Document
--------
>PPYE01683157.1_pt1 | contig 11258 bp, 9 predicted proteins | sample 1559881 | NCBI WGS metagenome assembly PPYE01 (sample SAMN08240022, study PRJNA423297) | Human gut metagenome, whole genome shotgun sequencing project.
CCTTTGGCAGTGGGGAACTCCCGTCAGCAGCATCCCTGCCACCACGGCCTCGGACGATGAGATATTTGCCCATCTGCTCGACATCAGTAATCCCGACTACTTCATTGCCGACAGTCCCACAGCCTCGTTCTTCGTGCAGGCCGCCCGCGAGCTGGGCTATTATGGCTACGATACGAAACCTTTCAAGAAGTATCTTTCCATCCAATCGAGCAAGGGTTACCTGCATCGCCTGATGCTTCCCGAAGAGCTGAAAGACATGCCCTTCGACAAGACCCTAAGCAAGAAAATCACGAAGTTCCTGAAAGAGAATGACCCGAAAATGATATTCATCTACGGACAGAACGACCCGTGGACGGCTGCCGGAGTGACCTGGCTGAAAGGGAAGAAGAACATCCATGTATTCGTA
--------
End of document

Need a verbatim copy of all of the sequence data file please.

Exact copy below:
>PPYE01683157.1_pt1 | contig 11258 bp, 9 predicted proteins | sample 1559881 | NCBI WGS metagenome assembly PPYE01 (sample SAMN08240022, study PRJNA423297) | Human gut metagenome, whole genome shotgun sequencing project.
CCTTTGGCAGTGGGGAACTCCCGTCAGCAGCATCCCTGCCACCACGGCCTCGGACGATGAGATATTTGCCCATCTGCTCGACATCAGTAATCCCGACTACTTCATTGCCGACAGTCCCACAGCCTCGTTCTTCGTGCAGGCCGCCCGCGAGCTGGGCTATTATGGCTACGATACGAAACCTTTCAAGAAGTATCTTTCCATCCAATCGAGCAAGGGTTACCTGCATCGCCTGATGCTTCCCGAAGAGCTGAAAGACATGCCCTTCGACAAGACCCTAAGCAAGAAAATCACGAAGTTCCTGAAAGAGAATGACCCGAAAATGATATTCATCTACGGACAGAACGACCCGTGGACGGCTGCCGGAGTGACCTGGCTGAAAGGGAAGAAGAACATCCATGTATTCGTA